No one can say there’s an oversupply of vegetarian cafes inside hardware stores – in fact, Little Indi in Alexandria is the only case study I can think of.
It’s an unusual pairing – you don’t immediately associate decking, paint tins or toolbox-filling accessories with raw food or tofu, but this eatery has a way of staying unpredictable. It’s split in two: there’s a stand inside the store’s loading dock, where you sneak a look at the menu and order; then there’s a deck outside, where you can sit near pallets upcycled into herb gardens or other rustic fixtures. All the furniture feels like the “after” shot of a DIY project. Little Indi’s sustainability credentials are also evident in all the natural, crafted finishes and the composter nearby.
All this worthiness is admirable, but also helpfully backed up by an inspired menu. Produce, which is kept local as possible, is so bright and rich that it looks like it’s been colour-graded. The Marinated Asparagus salad ($12 as main/$4 as side) is all salt, greens, sweetness and crunch: a lovely jumble of leek, sprouts, kale, pangrattato and goat’s fetta.
The rolls, on Iggy’s ficelle bread, are definitely worth trying. They come in great flavour-flirting combos, such as nectarine, ricotta, asparagus, lime agrumato and basil ($10) or egg, zucchini, relish, and avocado ($10). They’re served with cutlery, but the bread is so rustic that you will spend hours earnestly sawing away with a (compostable) knife before you make much headway. “I feel like my cutlery is composting away right now,” says Will, as he energetically tries to slice his ficelle. I went for the hands-on, napkin-destroying method instead.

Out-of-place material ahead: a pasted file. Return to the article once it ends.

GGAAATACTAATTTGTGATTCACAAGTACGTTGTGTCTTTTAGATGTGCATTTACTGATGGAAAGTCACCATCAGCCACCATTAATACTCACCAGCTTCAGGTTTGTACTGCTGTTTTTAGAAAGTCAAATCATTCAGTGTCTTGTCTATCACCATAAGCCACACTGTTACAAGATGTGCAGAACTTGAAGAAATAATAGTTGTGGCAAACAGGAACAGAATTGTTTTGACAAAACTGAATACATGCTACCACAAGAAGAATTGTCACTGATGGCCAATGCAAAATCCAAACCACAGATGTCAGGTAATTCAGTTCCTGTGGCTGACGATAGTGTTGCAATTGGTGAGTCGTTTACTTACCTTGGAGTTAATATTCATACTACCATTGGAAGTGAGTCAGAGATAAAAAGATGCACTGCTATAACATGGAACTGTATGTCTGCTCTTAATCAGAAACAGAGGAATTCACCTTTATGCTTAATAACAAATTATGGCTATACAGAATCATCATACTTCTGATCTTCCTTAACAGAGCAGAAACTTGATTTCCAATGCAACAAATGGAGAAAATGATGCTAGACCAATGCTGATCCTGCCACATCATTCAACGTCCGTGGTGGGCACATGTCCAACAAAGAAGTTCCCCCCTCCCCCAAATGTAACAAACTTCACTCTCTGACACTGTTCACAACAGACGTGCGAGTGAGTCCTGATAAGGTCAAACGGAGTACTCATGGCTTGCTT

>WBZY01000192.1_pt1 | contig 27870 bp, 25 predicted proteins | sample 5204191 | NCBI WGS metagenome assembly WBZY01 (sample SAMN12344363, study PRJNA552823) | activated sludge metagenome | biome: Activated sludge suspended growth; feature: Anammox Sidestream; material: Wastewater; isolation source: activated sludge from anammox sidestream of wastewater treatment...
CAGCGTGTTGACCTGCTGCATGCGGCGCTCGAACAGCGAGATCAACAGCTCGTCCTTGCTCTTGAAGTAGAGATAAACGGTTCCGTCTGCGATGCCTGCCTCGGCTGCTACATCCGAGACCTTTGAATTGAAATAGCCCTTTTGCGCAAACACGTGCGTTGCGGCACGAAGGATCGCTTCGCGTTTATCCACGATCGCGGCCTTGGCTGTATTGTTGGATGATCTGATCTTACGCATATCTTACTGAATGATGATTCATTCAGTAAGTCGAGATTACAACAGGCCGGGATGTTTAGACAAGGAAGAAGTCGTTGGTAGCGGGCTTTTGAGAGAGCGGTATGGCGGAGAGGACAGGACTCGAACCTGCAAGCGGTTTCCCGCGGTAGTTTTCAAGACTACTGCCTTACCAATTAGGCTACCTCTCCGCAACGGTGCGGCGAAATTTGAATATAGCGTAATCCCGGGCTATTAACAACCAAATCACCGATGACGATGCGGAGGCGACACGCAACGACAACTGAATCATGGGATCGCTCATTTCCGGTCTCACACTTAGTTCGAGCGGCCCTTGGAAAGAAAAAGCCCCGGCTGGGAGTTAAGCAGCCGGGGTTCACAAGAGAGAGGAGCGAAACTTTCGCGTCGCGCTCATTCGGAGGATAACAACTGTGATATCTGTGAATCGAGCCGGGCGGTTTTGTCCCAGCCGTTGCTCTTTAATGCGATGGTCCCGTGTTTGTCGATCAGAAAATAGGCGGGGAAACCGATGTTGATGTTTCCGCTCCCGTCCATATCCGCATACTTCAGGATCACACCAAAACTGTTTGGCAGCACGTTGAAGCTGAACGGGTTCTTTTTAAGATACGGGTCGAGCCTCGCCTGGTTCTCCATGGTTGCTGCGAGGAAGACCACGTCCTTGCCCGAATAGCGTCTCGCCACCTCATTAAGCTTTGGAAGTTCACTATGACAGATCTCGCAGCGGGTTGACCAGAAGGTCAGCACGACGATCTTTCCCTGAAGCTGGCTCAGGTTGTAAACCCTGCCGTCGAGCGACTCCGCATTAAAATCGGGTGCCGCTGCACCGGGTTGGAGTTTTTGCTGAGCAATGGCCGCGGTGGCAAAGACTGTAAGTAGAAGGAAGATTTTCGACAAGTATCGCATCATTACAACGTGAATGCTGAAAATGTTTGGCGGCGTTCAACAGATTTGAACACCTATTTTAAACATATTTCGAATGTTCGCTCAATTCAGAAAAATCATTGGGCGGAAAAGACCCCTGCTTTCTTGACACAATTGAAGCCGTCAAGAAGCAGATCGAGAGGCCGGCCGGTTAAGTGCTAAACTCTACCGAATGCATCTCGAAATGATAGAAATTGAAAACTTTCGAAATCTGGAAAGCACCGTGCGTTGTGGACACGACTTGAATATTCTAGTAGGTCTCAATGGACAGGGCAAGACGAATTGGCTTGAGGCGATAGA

There’s also raw felafel (strangely sweet and delicious), bargain-priced Buddha rolls, vegan balls and all the health-conscious drinks to match (organic slow juice, whey cool smoothie or alpine green tea, anyone?). The only underwhelming item I’ve had is a brown rice miso, where the raw vegie shreds overpowered everything and just tasted joyless and crude.
Otherwise, Little Indi (which is run by the duo behind this year’s Naked Indiana pop-up) proves that eating well doesn’t necessarily mean being shortchanged on flavour. The eatery’s close proximity to tools and garden hoses is still a mystery, but perhaps that’s part of Little Indi’s two-in-one appeal. Come for the power tools, stay for the inventive dishes.
Note: according to the recent comment below, it seems that Little Indi has closed. To keep updated any future ventures, it’s probably worth keeping an eye on the Naked Indiana page.
Little Indi, 50 McCauley Street, Alexandria NSW instagram.com/insideindian